Composers and their stage works 

Box and Quotations From Chairman Mao

Edward Albee

Two interrelated plays performed without intermission.

2 men, 2 women, offstage female voice; unit set.

Buffalo, Studio Arena Theatre - Mar 6, 1968
New York, Billy Rose Theatre - Sept 30, 1968



The play opens with a recorded voice reciting a long song of lamentation on the human predicament and the degree to which art can serve as a solace as well as a spur.

During the recital, the stage is empty except for a wooden framework of a large cube. The recital over, the cube is seen to contain a portion of a ship's deck, some deck chairs, and four people. One is Mao, who spends the rest of the evening wandering about the stage and the adjacent boxes and aisles, quoting his own deadly political clichés. Another is a raddled-looking old lady who recites, in a whining Midwestern singsong, Will Carleton's celebrated ballad 'Over the Hill to the Poorhouse.'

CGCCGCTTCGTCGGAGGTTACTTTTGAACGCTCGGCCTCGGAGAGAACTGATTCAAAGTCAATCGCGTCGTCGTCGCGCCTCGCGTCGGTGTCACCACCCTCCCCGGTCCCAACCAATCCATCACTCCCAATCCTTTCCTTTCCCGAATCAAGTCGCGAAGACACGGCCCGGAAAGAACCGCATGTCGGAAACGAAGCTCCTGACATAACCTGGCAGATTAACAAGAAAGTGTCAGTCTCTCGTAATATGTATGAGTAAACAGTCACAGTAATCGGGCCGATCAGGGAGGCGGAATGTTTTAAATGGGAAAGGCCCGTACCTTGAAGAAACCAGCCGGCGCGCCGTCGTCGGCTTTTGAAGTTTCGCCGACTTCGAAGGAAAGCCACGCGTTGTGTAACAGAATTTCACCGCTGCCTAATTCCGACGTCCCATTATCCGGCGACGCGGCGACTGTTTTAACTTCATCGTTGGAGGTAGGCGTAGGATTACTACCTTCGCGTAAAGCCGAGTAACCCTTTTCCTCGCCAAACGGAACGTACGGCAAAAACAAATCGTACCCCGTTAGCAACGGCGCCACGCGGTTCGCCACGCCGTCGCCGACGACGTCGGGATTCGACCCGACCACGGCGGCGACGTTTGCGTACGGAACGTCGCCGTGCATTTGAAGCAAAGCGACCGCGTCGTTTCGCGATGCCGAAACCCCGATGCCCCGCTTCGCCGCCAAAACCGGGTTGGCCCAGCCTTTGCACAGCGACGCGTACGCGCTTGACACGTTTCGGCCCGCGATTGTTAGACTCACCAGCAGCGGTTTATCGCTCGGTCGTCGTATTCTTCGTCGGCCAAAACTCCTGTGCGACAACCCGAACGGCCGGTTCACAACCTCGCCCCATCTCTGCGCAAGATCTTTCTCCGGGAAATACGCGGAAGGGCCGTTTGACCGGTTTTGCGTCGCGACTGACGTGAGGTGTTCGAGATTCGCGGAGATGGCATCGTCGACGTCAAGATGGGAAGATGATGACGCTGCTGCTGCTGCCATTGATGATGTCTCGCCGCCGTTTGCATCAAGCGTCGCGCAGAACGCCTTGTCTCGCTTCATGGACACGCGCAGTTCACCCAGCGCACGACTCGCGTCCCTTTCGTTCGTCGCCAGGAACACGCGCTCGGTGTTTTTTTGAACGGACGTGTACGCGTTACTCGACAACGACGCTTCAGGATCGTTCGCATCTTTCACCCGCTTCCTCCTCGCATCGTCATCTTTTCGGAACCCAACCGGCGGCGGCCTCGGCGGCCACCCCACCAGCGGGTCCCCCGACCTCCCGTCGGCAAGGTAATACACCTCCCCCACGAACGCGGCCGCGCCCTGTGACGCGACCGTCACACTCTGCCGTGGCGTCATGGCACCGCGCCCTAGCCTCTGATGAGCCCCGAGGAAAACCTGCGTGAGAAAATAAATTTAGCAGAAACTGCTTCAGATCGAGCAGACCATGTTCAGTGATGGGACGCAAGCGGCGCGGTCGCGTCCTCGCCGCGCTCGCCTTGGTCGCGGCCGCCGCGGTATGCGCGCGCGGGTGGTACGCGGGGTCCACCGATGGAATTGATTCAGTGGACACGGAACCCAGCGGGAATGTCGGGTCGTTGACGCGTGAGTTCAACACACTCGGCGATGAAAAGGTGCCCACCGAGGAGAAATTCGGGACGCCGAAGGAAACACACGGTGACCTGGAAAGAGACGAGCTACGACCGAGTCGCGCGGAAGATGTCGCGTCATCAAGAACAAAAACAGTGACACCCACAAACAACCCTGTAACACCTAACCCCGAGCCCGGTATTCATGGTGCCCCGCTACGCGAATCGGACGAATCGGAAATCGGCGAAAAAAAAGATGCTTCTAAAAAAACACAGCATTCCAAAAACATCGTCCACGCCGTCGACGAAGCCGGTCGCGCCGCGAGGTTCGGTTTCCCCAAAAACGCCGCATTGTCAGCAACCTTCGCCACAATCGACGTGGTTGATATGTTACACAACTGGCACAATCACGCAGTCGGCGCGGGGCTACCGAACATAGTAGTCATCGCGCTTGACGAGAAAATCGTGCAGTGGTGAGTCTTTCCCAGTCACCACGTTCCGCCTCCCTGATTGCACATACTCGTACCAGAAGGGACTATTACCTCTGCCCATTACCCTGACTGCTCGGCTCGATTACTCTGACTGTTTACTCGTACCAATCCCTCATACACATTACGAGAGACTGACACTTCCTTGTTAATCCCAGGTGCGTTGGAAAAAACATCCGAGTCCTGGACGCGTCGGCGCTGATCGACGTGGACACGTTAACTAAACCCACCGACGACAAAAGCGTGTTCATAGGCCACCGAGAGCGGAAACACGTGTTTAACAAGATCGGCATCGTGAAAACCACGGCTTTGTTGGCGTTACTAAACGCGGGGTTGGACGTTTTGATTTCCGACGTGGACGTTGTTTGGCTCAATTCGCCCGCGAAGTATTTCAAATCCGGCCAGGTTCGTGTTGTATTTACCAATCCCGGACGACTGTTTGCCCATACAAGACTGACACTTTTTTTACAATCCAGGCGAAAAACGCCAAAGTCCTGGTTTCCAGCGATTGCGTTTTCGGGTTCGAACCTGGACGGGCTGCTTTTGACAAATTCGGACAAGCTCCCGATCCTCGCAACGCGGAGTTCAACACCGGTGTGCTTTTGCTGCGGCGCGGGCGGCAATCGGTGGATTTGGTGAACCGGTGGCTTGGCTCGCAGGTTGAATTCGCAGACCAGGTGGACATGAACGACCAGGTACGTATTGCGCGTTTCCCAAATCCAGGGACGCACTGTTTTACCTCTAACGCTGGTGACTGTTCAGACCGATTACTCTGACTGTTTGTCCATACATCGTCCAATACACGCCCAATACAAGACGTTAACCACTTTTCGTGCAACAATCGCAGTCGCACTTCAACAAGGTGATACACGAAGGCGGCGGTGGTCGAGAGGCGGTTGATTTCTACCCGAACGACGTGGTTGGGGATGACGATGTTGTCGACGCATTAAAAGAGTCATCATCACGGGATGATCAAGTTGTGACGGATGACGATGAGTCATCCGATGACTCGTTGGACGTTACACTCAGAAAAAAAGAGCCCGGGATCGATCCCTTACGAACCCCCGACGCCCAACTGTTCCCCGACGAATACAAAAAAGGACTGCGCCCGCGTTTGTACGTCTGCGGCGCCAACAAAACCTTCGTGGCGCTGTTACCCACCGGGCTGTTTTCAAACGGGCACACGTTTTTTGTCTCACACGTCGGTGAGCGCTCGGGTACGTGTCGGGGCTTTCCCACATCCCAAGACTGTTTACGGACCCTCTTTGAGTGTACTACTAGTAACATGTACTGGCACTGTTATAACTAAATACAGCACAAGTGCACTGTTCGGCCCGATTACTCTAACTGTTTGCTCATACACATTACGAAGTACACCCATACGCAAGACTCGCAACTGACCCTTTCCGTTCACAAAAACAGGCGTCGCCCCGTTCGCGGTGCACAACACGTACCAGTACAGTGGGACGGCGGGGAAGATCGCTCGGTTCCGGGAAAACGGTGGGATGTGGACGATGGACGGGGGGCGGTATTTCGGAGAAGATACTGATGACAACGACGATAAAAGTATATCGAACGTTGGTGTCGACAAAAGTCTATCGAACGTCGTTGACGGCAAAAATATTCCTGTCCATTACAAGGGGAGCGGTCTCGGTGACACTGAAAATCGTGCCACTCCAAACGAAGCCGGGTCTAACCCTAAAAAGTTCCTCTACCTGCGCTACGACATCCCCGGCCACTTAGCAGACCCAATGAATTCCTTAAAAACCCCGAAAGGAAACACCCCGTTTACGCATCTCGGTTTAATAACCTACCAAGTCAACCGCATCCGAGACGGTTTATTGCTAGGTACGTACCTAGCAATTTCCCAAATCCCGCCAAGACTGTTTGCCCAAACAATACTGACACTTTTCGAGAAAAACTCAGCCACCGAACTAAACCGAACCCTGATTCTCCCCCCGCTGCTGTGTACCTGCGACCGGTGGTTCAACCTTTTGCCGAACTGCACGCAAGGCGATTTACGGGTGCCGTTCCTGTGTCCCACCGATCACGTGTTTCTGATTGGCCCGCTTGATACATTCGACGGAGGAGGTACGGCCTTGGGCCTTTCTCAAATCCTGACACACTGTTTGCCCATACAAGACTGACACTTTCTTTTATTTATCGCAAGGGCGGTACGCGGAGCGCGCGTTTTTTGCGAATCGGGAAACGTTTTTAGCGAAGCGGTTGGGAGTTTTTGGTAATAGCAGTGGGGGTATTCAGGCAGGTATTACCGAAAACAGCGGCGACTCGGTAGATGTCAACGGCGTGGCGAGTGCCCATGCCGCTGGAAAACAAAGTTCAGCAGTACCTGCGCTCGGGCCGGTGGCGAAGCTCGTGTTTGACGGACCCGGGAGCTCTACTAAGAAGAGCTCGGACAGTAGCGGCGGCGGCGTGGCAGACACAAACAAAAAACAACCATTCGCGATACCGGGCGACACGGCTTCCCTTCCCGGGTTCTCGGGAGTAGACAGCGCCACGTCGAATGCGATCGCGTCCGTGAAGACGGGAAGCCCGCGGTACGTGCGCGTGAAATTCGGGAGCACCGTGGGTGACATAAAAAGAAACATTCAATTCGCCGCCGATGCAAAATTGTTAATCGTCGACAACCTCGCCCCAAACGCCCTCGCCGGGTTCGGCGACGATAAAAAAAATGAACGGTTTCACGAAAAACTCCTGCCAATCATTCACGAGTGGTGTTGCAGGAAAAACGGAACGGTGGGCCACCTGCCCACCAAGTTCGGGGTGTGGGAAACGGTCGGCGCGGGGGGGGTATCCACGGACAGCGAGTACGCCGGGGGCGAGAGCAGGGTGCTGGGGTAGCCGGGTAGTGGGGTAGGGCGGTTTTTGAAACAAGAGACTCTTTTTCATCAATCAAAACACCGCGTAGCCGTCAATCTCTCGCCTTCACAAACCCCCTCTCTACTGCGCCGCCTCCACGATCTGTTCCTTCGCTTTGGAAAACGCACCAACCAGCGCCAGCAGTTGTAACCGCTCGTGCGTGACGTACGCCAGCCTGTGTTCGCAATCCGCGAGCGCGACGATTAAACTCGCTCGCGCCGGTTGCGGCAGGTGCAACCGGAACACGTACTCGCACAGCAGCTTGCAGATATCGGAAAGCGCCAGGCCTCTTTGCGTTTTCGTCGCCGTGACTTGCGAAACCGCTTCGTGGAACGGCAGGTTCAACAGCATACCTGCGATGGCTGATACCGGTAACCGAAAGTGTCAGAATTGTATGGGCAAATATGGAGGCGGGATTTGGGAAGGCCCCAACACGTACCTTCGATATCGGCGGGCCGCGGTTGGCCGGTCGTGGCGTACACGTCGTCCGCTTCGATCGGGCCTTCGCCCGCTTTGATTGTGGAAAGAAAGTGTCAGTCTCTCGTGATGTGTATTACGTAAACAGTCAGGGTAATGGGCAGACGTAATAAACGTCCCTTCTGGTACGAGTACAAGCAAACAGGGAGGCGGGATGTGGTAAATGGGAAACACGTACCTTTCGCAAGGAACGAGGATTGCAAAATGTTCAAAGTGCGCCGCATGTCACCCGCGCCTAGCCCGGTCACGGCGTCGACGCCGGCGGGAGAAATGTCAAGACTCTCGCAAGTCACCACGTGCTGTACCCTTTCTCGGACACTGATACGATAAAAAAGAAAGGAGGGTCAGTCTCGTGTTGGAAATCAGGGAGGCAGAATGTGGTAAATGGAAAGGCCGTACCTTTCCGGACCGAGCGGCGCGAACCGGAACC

In one of the deck chairs sits a minister, book in hand and blanket tucked cosily about his legs; never uttering a word. He listens with sympathy to a middle-aged lady's non-stop monologue about her dead husband, her ungrateful daughter, and her narrow escape from drowning. Mao and the raddled-looking old lady have nothing to do with the minister or the middle-aged lady, nor have they anything to do with each other. They may or may not exist in the same place and the same time. Nothing that anyone says has the slightest effect on anyone else. Time passes. Words accumulate. Eventually, Mao stops quoting himself, the old lady finishes the last stanza of the ballad, and the middle-aged lady brings her monologue to a close.